Airbus loses further €1.3bn on A400M military transport plane

An A400M military transport plane © Airwolfhound
An A400M military transport plane © Airwolfhound

Airbus has announced further losses of €1.3bn in its A400M military transport plane project, despite reporting better than expected profits for 2017.

The A400M military transport plane offers a number of advanced technological capabilities, with Airbus claiming that it can carry strategic loads, deliver into tactical locations with small and unprepared airstrips, and act as a frontline tanker for other aircraft.

However, the development has suffered a number of serious setbacks over the past few years and losses on the troubled plane project now total more than €8bn. Notably, a crash during a test flight in Spain in 2015 led to the deaths of its four person crew, and Airbus has also struggled to find buyers for the project.

How did Airbus respond?

Airbus’ chief executive, Tom Enders, issued a statement downplaying the ten-figure loss, and attributing it to a realignment of expectations for the project which will reduce the potential for future risk in the project.

He said: “On A400M, we made progress on the industrial and capabilities front and agreed a re-baselining with government customers which will significantly reduce the remaining programme risks. This is reflected in a substantial one-off charge.”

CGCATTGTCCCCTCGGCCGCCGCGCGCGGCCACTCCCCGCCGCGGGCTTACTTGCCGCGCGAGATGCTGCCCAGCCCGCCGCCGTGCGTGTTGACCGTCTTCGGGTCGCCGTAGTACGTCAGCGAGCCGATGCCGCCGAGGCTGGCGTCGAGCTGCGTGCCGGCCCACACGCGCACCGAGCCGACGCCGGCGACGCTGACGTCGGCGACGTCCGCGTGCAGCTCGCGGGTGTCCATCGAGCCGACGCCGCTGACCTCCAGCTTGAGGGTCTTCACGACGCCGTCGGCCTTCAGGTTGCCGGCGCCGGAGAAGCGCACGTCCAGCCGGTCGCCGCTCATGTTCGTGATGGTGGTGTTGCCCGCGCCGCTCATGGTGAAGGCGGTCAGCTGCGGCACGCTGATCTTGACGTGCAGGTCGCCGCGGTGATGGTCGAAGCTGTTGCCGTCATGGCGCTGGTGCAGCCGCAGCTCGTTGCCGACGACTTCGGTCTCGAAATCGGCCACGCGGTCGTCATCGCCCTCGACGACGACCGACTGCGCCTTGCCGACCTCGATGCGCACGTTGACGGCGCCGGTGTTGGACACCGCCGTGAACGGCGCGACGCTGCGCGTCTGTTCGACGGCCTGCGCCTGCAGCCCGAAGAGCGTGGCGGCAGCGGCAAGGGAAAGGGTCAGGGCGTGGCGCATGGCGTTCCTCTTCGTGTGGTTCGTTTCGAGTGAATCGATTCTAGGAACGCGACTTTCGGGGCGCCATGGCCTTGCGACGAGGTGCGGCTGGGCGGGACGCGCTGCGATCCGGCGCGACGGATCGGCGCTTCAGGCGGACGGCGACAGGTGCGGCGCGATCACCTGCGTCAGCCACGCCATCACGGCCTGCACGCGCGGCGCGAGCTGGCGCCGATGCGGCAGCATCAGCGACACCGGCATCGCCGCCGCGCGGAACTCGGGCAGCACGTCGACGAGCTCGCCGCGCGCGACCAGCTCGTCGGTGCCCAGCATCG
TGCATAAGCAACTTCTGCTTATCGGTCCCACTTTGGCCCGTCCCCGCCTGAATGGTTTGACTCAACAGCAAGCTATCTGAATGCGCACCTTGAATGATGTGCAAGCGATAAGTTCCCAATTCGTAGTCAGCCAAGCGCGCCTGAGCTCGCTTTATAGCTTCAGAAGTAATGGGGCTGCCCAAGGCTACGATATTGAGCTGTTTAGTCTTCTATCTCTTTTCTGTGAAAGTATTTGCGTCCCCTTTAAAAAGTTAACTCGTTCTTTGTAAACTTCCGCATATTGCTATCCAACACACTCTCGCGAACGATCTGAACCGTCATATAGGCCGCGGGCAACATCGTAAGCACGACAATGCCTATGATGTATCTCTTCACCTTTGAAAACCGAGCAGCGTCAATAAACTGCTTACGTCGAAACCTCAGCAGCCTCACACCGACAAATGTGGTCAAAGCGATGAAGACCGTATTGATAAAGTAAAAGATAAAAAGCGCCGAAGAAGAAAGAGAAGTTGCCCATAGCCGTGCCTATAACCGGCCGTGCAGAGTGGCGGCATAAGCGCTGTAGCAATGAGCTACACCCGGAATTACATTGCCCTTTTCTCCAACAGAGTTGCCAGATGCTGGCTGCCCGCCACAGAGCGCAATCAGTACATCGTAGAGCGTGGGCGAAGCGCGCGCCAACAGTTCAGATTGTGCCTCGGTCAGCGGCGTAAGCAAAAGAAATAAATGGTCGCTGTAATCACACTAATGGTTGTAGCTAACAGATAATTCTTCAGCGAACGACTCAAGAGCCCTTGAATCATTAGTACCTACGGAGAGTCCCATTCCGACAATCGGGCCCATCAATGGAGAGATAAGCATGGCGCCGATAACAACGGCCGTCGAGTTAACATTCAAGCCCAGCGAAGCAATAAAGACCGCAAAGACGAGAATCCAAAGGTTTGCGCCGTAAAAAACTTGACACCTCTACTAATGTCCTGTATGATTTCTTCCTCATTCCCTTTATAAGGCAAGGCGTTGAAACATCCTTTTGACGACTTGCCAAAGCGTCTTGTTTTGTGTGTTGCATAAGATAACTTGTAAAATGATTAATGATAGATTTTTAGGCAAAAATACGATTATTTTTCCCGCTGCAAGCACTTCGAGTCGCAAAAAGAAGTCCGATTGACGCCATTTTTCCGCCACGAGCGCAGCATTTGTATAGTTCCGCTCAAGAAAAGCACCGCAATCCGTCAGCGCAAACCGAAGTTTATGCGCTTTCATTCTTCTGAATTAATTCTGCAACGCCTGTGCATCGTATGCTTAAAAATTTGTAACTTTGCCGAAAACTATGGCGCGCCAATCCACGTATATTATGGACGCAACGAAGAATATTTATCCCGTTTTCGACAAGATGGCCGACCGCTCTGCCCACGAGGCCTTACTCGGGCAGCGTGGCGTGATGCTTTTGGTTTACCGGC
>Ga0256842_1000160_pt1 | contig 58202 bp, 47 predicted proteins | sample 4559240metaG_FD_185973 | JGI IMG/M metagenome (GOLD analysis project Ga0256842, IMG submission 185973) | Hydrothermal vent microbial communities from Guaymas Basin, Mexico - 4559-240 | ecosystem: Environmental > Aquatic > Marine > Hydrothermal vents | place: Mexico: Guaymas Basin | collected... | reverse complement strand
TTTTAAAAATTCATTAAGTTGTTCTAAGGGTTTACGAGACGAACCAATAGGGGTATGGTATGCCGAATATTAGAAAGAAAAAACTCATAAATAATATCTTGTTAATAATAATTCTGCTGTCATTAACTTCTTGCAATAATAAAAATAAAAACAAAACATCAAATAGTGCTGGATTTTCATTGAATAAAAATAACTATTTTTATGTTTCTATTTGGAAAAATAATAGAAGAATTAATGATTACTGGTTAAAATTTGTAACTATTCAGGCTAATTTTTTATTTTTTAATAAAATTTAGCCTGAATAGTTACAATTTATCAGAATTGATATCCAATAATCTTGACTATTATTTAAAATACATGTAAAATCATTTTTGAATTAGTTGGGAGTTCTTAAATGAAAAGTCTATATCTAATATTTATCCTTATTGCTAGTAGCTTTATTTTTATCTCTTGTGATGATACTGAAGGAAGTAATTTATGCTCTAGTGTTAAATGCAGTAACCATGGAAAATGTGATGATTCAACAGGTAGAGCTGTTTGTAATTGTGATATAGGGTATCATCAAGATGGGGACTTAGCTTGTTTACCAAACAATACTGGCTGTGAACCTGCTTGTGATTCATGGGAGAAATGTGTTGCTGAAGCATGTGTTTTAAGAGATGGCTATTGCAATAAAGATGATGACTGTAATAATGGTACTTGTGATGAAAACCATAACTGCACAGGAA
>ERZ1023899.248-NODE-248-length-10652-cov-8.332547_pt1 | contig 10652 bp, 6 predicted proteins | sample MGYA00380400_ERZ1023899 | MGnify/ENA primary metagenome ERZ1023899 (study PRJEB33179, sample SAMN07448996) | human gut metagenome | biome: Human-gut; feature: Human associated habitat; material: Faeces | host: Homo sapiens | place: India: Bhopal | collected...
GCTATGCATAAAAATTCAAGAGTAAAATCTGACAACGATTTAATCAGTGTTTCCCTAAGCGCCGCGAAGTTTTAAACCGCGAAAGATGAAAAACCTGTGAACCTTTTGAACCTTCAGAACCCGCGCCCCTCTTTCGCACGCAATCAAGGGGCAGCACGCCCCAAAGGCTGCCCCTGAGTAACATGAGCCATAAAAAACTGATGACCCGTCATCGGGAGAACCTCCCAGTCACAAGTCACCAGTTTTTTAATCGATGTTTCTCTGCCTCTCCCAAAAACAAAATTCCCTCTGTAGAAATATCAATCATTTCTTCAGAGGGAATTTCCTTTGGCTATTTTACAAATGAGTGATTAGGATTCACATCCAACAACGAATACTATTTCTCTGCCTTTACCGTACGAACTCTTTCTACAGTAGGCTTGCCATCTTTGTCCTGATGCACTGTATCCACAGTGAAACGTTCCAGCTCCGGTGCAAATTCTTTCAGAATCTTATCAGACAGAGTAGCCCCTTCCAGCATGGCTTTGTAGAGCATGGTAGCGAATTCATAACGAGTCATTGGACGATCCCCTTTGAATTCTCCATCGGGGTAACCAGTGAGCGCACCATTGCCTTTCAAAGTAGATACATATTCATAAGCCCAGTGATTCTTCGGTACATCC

The comments come only a week after Airbus reached a provisional agreement with seven European NATO members, who were contracted to buy A400M aircraft, over additional unexpected delays to delivery.

How has the loss affected Airbus’ finances?

Despite the significant losses on the A400M military transport plane, Airbus posted a better than expected operating profit of €4.25bn on revenues of €66.76bn. The company expects to deliver around 800 commercial aircraft in 2018, depending on manufacturers meeting their deadlines.

If it achieves this target, it says profits would increase a further 20% for 2018, which would represent something of a recovery for Airbus. The combination of setbacks to the A400M aircraft and difficulties in selling its A380 commercial jet has led to the company being in what Enders called “permanent crisis management for the last two or three years”.

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